I have arguments with engineer types from time to time who tell me that tech will save us. This is an article of faith premised on a serious misunderstanding of the problem and the processes that created it. The math is pretty clear that if humanity doesn’t find a way to consume less of the resource base on which we depend we are headed for a bleak future where bad things will happen. That means we need a path to less consumption or fewer people. The Green Revolution was based on technology and fertilizer production, especially fertilizer made from natural gas. It vastly increased agricultural production by increasing unit productivity. There is nothing on the horizon that offers a similar development. Any increase in food production is going to be a gross production solution. Unless we start building urban high-rise or ocean agriculture systems we’re going to run out of arable land, full stop, whether it’s for edible oil or anything else unless population and economic expansion cease. As land becomes limiting and food prices rise these other options may become economically viable but they will still require massive amounts of fresh water, fertilizer and light. In most of the solutions that have been proposed much of the light is electrically generated, which raises a bunch of other questions.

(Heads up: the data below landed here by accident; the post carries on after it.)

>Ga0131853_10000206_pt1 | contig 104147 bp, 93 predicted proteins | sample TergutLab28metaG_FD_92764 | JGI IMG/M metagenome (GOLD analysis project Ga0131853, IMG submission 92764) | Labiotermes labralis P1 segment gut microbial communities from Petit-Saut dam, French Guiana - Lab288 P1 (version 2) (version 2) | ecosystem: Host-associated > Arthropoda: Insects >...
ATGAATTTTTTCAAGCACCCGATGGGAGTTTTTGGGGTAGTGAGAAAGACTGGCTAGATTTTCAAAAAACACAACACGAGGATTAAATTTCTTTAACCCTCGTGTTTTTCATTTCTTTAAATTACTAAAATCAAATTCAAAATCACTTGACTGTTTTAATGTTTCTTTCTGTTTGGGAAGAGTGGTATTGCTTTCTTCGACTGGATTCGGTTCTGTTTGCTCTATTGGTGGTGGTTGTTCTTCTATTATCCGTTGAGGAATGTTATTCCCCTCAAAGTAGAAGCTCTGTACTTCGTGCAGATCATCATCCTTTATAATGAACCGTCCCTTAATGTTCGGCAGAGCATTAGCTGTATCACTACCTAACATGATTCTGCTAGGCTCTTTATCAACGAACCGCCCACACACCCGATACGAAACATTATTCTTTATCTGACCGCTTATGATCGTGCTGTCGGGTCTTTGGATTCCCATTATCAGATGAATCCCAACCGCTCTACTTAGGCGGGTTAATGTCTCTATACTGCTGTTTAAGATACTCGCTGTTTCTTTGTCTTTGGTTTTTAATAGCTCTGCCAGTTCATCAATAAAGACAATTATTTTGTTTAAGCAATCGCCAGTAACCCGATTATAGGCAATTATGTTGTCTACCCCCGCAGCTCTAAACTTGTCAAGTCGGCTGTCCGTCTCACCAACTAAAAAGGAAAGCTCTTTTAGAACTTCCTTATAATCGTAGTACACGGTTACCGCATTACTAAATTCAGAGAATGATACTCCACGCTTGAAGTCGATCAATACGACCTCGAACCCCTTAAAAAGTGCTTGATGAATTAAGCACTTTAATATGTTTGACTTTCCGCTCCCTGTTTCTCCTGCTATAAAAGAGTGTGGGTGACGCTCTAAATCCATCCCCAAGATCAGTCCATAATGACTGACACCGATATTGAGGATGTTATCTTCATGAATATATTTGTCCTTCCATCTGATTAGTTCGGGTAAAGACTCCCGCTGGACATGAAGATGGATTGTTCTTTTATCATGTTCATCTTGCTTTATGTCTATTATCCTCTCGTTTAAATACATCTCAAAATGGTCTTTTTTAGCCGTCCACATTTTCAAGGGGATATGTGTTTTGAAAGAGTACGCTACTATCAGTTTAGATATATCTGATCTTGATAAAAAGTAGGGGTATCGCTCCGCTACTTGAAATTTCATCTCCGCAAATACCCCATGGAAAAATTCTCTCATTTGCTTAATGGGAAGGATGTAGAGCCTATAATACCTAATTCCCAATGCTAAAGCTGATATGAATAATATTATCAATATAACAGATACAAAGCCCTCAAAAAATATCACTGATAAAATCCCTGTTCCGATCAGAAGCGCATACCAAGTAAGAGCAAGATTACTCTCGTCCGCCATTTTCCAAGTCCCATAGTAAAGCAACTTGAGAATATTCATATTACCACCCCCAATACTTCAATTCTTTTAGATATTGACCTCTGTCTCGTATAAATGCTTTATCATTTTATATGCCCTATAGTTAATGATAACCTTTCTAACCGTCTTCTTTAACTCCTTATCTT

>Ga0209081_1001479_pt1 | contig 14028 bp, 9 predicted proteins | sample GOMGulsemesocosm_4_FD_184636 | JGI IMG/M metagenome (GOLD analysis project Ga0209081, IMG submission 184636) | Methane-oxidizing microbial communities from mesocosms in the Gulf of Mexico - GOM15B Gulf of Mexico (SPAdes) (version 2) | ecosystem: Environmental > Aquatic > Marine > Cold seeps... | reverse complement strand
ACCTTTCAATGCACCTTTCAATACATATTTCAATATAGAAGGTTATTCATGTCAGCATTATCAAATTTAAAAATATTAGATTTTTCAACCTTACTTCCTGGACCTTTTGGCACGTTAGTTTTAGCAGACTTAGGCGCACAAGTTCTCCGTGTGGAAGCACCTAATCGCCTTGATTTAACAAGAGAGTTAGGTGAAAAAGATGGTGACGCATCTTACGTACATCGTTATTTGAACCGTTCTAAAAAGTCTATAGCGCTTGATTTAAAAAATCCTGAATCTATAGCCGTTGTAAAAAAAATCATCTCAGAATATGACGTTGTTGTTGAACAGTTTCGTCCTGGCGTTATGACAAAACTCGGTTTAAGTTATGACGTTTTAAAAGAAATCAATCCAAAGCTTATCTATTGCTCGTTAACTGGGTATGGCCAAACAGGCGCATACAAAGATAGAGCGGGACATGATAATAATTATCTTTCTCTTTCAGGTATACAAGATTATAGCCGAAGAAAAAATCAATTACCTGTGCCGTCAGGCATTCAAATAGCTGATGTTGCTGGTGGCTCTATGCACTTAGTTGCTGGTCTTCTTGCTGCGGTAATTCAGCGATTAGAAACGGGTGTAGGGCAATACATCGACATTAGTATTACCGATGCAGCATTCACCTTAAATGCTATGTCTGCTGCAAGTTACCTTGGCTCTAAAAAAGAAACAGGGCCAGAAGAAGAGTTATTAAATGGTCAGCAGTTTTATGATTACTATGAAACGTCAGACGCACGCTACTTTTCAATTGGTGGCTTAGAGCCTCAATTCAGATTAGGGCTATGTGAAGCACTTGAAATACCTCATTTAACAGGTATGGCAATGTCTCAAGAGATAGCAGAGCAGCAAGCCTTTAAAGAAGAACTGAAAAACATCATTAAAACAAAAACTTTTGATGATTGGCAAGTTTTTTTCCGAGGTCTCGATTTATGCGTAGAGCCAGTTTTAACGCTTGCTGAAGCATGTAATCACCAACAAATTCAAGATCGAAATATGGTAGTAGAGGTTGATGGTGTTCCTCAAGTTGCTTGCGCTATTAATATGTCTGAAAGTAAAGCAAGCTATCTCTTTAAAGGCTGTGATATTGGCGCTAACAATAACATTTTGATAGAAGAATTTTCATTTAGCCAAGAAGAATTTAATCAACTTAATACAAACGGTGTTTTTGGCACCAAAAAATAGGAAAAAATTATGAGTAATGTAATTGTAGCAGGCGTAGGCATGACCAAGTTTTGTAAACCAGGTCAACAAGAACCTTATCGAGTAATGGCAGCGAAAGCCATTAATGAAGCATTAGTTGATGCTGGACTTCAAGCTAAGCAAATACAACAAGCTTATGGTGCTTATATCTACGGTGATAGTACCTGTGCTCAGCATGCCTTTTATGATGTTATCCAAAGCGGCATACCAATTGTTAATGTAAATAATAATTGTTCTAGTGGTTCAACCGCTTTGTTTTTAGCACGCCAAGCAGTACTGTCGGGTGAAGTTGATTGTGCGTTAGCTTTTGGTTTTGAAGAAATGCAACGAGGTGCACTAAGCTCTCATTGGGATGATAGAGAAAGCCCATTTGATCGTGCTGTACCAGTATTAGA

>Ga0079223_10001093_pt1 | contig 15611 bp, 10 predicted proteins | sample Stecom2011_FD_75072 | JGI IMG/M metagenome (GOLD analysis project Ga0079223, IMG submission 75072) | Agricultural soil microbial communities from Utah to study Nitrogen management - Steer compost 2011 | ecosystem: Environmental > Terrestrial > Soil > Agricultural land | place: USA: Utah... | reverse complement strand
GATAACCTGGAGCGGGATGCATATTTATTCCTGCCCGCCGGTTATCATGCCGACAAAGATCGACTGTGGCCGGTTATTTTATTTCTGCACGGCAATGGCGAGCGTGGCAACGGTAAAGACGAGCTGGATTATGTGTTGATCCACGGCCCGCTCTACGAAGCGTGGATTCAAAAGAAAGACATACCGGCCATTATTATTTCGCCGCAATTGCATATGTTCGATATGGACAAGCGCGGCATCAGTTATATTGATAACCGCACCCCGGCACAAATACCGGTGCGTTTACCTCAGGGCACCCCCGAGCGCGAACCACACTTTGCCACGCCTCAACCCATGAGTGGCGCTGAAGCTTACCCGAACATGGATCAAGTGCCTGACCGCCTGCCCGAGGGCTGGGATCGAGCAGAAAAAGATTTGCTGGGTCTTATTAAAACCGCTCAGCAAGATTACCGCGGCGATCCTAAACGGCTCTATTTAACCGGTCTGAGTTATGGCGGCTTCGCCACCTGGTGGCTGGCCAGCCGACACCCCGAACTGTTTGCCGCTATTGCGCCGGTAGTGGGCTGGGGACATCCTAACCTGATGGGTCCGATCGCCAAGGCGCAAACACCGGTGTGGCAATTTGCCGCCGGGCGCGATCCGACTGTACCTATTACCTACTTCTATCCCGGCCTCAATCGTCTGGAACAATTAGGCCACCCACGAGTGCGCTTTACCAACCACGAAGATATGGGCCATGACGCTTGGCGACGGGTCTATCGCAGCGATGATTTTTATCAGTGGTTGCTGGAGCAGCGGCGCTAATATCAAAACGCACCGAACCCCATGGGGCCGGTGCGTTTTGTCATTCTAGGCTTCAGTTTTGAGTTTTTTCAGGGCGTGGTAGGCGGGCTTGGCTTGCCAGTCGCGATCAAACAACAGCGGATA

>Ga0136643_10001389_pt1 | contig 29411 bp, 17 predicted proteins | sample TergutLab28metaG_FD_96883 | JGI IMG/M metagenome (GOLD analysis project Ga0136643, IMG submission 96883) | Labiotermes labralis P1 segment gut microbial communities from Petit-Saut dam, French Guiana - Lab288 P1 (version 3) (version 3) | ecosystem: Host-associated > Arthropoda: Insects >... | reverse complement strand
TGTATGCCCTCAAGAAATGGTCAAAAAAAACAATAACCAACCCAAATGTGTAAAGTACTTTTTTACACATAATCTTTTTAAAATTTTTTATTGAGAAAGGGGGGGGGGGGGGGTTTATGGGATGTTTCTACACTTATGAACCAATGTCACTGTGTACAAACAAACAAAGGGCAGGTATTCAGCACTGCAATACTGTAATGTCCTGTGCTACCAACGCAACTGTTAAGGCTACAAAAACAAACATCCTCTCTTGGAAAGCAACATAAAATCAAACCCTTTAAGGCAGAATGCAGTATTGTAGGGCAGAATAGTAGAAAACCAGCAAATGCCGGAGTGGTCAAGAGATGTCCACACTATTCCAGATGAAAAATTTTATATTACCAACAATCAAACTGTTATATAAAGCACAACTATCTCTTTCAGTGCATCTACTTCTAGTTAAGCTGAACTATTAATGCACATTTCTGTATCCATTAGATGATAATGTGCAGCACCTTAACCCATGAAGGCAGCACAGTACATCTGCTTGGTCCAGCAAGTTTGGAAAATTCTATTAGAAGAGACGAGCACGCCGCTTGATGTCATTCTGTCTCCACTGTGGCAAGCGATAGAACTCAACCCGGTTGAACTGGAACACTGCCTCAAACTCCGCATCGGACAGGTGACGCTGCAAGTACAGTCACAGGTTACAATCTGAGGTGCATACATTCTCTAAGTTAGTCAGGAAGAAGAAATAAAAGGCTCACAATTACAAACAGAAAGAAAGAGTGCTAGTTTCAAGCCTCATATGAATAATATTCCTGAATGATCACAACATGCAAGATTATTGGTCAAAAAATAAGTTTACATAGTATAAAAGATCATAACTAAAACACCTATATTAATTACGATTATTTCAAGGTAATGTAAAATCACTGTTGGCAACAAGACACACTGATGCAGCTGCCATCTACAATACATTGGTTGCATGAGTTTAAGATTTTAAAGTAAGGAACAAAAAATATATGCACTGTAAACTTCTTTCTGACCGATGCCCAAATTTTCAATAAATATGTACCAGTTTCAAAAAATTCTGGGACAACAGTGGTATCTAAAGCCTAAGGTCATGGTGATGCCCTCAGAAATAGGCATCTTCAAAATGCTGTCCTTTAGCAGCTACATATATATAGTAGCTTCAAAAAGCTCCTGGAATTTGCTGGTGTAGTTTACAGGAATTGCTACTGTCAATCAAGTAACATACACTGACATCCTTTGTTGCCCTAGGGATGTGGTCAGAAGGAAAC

I would add that the IUCN has a history of seeking solutions to complex environmental problems in sustainable use or wise use models. Many of the problems with documents like the IUCN report are shared by a lot of the climate change economic and social scenarios you see floated. The arguments that best lay bare the extremity of the challenges we confront are summarized in a couple of pithy articles about climate change politics by William E. Rees: Part 1 and Part 2. I don’t agree with every specific point but the overarching theme is bang on and it can be applied to a bunch of environmental issues, including tropical forest destruction.

Anyway, I was just crabby about the butter.


Maybe some of that will cheer me up.


I use the word caramel for a spread of made of heated sugar and milk/cream. The stuff without milk would be butterscotch. I’m in California.

Edit: Wikipedia yells me butterscotch has butter in it. So I guess I never thought about what sugar and water is called.


That’s a milk caramel.

Which I guess brings us back full circle to the whole palm oil thing… :palm_tree: